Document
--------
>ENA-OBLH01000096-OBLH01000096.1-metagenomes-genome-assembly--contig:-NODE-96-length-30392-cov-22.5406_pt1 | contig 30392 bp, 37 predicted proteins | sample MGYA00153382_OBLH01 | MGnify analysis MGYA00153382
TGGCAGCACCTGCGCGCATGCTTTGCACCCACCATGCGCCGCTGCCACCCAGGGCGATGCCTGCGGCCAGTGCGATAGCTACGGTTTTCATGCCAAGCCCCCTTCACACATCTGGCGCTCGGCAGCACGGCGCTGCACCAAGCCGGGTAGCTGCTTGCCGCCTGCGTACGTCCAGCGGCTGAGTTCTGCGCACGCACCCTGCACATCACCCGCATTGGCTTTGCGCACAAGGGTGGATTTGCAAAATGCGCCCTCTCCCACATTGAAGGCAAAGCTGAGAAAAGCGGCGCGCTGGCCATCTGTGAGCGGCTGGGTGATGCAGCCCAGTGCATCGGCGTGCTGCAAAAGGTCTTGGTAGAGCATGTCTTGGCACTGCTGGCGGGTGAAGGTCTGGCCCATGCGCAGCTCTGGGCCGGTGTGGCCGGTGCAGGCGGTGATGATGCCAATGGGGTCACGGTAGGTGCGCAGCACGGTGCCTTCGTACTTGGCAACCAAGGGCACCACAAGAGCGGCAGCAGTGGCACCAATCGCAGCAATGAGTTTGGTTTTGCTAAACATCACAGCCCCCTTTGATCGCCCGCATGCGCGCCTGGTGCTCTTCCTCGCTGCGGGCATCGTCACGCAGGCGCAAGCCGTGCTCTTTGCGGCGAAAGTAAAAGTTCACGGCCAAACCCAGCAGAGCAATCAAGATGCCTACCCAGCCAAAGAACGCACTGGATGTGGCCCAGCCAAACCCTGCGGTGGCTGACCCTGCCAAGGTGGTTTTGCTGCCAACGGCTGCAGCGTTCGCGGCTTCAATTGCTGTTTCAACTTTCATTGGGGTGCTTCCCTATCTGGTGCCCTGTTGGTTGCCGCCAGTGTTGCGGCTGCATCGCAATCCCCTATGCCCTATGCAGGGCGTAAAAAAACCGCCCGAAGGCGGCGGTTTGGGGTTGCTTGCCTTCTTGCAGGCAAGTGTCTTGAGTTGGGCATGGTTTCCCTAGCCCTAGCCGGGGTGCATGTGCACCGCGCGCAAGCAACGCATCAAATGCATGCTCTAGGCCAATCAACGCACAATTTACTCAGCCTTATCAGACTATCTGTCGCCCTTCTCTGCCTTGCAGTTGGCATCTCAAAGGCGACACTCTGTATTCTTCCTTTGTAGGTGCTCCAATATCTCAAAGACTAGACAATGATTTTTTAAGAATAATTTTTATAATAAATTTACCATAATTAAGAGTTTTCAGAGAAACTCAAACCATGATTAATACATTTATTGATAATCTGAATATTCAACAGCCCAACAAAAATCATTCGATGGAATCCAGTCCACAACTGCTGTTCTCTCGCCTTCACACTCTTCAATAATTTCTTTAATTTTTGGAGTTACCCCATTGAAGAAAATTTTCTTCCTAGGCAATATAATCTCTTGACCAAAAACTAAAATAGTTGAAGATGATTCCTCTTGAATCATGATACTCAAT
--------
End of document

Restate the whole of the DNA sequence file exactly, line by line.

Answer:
>ENA-OBLH01000096-OBLH01000096.1-metagenomes-genome-assembly--contig:-NODE-96-length-30392-cov-22.5406_pt1 | contig 30392 bp, 37 predicted proteins | sample MGYA00153382_OBLH01 | MGnify analysis MGYA00153382
TGGCAGCACCTGCGCGCATGCTTTGCACCCACCATGCGCCGCTGCCACCCAGGGCGATGCCTGCGGCCAGTGCGATAGCTACGGTTTTCATGCCAAGCCCCCTTCACACATCTGGCGCTCGGCAGCACGGCGCTGCACCAAGCCGGGTAGCTGCTTGCCGCCTGCGTACGTCCAGCGGCTGAGTTCTGCGCACGCACCCTGCACATCACCCGCATTGGCTTTGCGCACAAGGGTGGATTTGCAAAATGCGCCCTCTCCCACATTGAAGGCAAAGCTGAGAAAAGCGGCGCGCTGGCCATCTGTGAGCGGCTGGGTGATGCAGCCCAGTGCATCGGCGTGCTGCAAAAGGTCTTGGTAGAGCATGTCTTGGCACTGCTGGCGGGTGAAGGTCTGGCCCATGCGCAGCTCTGGGCCGGTGTGGCCGGTGCAGGCGGTGATGATGCCAATGGGGTCACGGTAGGTGCGCAGCACGGTGCCTTCGTACTTGGCAACCAAGGGCACCACAAGAGCGGCAGCAGTGGCACCAATCGCAGCAATGAGTTTGGTTTTGCTAAACATCACAGCCCCCTTTGATCGCCCGCATGCGCGCCTGGTGCTCTTCCTCGCTGCGGGCATCGTCACGCAGGCGCAAGCCGTGCTCTTTGCGGCGAAAGTAAAAGTTCACGGCCAAACCCAGCAGAGCAATCAAGATGCCTACCCAGCCAAAGAACGCACTGGATGTGGCCCAGCCAAACCCTGCGGTGGCTGACCCTGCCAAGGTGGTTTTGCTGCCAACGGCTGCAGCGTTCGCGGCTTCAATTGCTGTTTCAACTTTCATTGGGGTGCTTCCCTATCTGGTGCCCTGTTGGTTGCCGCCAGTGTTGCGGCTGCATCGCAATCCCCTATGCCCTATGCAGGGCGTAAAAAAACCGCCCGAAGGCGGCGGTTTGGGGTTGCTTGCCTTCTTGCAGGCAAGTGTCTTGAGTTGGGCATGGTTTCCCTAGCCCTAGCCGGGGTGCATGTGCACCGCGCGCAAGCAACGCATCAAATGCATGCTCTAGGCCAATCAACGCACAATTTACTCAGCCTTATCAGACTATCTGTCGCCCTTCTCTGCCTTGCAGTTGGCATCTCAAAGGCGACACTCTGTATTCTTCCTTTGTAGGTGCTCCAATATCTCAAAGACTAGACAATGATTTTTTAAGAATAATTTTTATAATAAATTTACCATAATTAAGAGTTTTCAGAGAAACTCAAACCATGATTAATACATTTATTGATAATCTGAATATTCAACAGCCCAACAAAAATCATTCGATGGAATCCAGTCCACAACTGCTGTTCTCTCGCCTTCACACTCTTCAATAATTTCTTTAATTTTTGGAGTTACCCCATTGAAGAAAATTTTCTTCCTAGGCAATATAATCTCTTGACCAAAAACTAAAATAGTTGAAGATGATTCCTCTTGAATCATGATACTCAAT